Sunday, October 4, 2015

 
Traditional Cheyenne dress.
Traditional Cheyenne dress.

Photo Courtesy of Minoma Littlehawk-Sills

Guest Speaker

Morning & Afternoon presentations in the Events Tent – Cheyenne Life and Culture – Minoma LIttlehawk-Sills is a member of the Cheyenne and Arapaho Tribes of Oklahoma. She is a descendant of the Sand Creek Massacre, the Washita Battle and the Little Bighorn. Minoma has lived in the Cheyenne & Arapaho Nation of Oklahoma most of her life. She currently resides in Seiling, Oklahoma. Minoma was raised by her grandparents, the late Daniel Warren Big Foot Littlehawk and the late Leah Bear Head.

She earned an Associate's Degree in Arts & Science through the Cheyenne & Arapaho Tribal College and an Interdisciplinary Degree in Art Education, American Indian Studies and Park & Recreation through Southwestern Oklahoma State University. Minoma gained three years of experience as an Interpretive Ranger through her employment with the Washita Battlefield National Historic Site, through the Student Career Program, located near Cheyenne Oklahoma. Minoma has also worked at the Little Bighorn National Monument as a seasonal employee and is now currently employed with Roman Nose State Park in Oklahoma.

Minoma loves sharing her culture to keep the memories of her ancestors alive. She believes that each time she says their names, they are being kept alive, for those who are living today and for those yet unborn. One of the biggest elements of the Cheyenne and Arapaho is the fact that we are alive and well. We owe this to the women from the past and present.

 
Turtle petroglyph.
Turtle petroglyph.

NPS Photo

Ranger-guided Hikes

9:00 a.m. – "Antelope Creek Peoples Village Site" – Join a Ranger on a special guided tour to the ruins of an Antelope Creek Village. View mysterious petroglyphs as you learn about the history of the area. Meet the Ranger in front of the Alibates Visitor Center and caravan to the trailhead. 2hours.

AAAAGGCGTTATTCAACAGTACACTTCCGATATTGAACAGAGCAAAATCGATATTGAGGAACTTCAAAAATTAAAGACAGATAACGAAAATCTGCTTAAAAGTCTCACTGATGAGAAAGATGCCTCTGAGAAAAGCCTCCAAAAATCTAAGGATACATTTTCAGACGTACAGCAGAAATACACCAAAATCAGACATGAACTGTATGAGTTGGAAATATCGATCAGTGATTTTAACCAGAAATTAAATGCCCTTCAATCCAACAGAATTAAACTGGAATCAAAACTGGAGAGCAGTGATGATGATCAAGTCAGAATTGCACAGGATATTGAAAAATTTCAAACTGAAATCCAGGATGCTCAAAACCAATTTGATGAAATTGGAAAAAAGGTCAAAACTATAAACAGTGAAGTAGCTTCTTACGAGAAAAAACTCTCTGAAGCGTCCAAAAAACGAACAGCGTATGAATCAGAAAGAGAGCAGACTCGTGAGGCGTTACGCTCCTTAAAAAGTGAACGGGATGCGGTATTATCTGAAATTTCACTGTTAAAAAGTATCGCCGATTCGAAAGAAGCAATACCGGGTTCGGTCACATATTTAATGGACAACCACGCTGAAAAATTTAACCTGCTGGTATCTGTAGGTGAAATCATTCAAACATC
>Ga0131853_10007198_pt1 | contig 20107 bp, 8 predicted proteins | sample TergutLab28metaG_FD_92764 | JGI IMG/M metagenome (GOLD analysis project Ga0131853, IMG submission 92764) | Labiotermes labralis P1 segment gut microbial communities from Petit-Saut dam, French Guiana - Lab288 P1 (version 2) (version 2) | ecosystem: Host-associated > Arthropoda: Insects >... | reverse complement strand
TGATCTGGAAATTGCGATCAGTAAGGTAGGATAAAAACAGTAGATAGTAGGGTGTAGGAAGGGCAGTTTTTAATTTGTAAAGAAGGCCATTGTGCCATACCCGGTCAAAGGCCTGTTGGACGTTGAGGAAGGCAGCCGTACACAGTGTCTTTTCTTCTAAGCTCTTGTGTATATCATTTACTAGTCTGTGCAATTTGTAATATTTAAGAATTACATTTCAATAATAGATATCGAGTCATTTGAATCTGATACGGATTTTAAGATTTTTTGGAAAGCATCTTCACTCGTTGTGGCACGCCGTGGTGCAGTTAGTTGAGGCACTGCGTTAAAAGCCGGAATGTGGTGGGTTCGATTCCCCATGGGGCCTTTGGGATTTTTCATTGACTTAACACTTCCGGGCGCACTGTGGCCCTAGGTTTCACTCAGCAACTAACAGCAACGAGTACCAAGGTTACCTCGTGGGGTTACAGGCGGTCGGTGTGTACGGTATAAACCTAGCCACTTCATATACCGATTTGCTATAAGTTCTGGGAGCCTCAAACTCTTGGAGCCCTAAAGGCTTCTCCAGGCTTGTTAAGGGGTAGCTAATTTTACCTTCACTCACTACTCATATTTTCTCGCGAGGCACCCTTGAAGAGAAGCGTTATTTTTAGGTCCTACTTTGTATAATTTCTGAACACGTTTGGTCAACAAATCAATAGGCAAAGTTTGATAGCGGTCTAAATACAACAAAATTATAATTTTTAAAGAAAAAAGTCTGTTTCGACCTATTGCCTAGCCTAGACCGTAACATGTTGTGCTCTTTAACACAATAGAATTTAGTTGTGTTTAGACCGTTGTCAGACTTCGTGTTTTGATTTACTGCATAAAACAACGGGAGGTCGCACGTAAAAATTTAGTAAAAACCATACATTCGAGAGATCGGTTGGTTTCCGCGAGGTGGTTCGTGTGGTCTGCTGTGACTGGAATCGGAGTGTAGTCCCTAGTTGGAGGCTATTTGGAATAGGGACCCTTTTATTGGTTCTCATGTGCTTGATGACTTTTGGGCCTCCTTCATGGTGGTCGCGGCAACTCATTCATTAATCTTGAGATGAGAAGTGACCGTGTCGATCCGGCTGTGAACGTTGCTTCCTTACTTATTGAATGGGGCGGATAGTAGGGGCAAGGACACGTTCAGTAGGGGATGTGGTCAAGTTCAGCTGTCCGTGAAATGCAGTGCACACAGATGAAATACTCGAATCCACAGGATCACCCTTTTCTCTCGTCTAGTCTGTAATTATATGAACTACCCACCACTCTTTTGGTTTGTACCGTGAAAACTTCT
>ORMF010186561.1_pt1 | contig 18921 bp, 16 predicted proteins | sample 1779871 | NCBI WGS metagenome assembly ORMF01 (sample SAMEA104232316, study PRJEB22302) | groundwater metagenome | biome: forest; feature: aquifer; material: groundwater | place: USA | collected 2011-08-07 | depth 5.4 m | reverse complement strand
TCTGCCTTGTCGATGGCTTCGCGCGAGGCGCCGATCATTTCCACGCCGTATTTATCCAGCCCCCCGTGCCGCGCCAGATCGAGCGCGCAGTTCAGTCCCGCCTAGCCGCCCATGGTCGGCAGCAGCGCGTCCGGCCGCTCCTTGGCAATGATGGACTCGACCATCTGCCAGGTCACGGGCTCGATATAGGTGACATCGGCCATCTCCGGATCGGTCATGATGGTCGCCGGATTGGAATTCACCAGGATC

10:00 a.m. – "Touring Alibates Flint Quarries" – Learn about the Native Americans who once lived here and see the hand–dug quarries where the beautiful Alibates Flint was harvested. Meet the Ranger in front of the Alibates Visitor Center. 2 hours.

2:00 p.m. – "Alibates Flint Quarries" – Learn about the Native Americans who once lived here and see the beautiful Alibates Flint. Meet the Ranger in front of the Alibates Visitor Center. 2 hours.

 
Flintknapping demonstration.
Flintknapping demonstration.

NPS Photo

Ongoing DEMONSTRATIONS

(throughout the day)

Flintknapping – Flintknapping is the process of chipping away material from high silica stones like flint in a carefully controlled manner, using special tools, to produce sharp projectile points or tools. Expert flintknappers from the local surrounding communities will be on hand to demonstrate the lost art of stone knapping or flint knapping by demonstrating the making of arrowheads, spear points, scrapers and knife blades as the ancient people did thousands of years ago.

Prehistoric Weapons – How did the ancient Native American people hunt for their food? Could we today have existed for long a thousand years ago? Come and find out. Try your luck at hunting using prehistoric weapons.

 
Grinding corn on a metate.

Especially for Kids

10:00 a.m. – Become a Junior Archeologist! – Archeologists study human cultures throughout history. This allows us to understand how people and cultures have changed over time. What artifacts have been found in the Texas Panhandle? What can they tell us about the people who lived here before us? Join a ranger for an archeological dig designed especially for younger visitors. We will sift through a pit to discover ancient secrets and artifacts. Earn a special Junior Archeologist badge! Meet the Ranger in the Alibates Garden. 1-2 hours.

1:00 p.m. – Native American-inspired Bracelets – Cultures all over the United States used colorful beadwork in their regalia. Drawing on this inspiration, spend a few minutes and create a beautiful hand-made bracelet. Meet the Ranger on the Alibates Visitor Center patio. 30 minutes.

2:00 p.m. – Corn Grinding – Native Americans dating back to ancient times often grew corn, beans and squash together. Learn how to create your own "Three Sisters Garden" and grind corn in a real metate with a Ranger. Meet the Ranger on the Alibates Visitor Center patio. 30 minutes.

Last updated: October 1, 2015

Contact the Park

Mailing Address:

P.O. Box 1460
Fritch, TX 79036

Phone:

(806) 857-6680